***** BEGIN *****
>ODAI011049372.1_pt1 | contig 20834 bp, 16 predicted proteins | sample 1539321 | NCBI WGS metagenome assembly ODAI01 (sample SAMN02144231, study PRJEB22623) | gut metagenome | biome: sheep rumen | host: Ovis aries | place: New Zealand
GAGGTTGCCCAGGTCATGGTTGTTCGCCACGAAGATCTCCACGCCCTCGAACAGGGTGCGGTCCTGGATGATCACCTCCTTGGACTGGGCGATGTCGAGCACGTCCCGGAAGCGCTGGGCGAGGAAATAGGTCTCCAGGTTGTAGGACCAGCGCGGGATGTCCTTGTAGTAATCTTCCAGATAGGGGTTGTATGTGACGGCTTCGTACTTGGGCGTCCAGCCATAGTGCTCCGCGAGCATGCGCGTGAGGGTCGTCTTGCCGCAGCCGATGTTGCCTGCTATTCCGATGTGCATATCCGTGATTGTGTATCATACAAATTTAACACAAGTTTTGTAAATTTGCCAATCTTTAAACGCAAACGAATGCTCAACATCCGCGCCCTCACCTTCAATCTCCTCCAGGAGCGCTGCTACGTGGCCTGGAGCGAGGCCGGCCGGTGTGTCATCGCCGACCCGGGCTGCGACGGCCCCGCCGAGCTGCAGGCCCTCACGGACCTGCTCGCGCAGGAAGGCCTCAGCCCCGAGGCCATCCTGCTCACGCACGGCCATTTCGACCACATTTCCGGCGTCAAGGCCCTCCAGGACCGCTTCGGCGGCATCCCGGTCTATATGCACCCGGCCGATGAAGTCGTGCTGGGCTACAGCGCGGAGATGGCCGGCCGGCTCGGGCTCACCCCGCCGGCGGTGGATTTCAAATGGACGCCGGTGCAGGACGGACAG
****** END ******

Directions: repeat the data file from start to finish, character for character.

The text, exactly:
>ODAI011049372.1_pt1 | contig 20834 bp, 16 predicted proteins | sample 1539321 | NCBI WGS metagenome assembly ODAI01 (sample SAMN02144231, study PRJEB22623) | gut metagenome | biome: sheep rumen | host: Ovis aries | place: New Zealand
GAGGTTGCCCAGGTCATGGTTGTTCGCCACGAAGATCTCCACGCCCTCGAACAGGGTGCGGTCCTGGATGATCACCTCCTTGGACTGGGCGATGTCGAGCACGTCCCGGAAGCGCTGGGCGAGGAAATAGGTCTCCAGGTTGTAGGACCAGCGCGGGATGTCCTTGTAGTAATCTTCCAGATAGGGGTTGTATGTGACGGCTTCGTACTTGGGCGTCCAGCCATAGTGCTCCGCGAGCATGCGCGTGAGGGTCGTCTTGCCGCAGCCGATGTTGCCTGCTATTCCGATGTGCATATCCGTGATTGTGTATCATACAAATTTAACACAAGTTTTGTAAATTTGCCAATCTTTAAACGCAAACGAATGCTCAACATCCGCGCCCTCACCTTCAATCTCCTCCAGGAGCGCTGCTACGTGGCCTGGAGCGAGGCCGGCCGGTGTGTCATCGCCGACCCGGGCTGCGACGGCCCCGCCGAGCTGCAGGCCCTCACGGACCTGCTCGCGCAGGAAGGCCTCAGCCCCGAGGCCATCCTGCTCACGCACGGCCATTTCGACCACATTTCCGGCGTCAAGGCCCTCCAGGACCGCTTCGGCGGCATCCCGGTCTATATGCACCCGGCCGATGAAGTCGTGCTGGGCTACAGCGCGGAGATGGCCGGCCGGCTCGGGCTCACCCCGCCGGCGGTGGATTTCAAATGGACGCCGGTGCAGGACGGACAG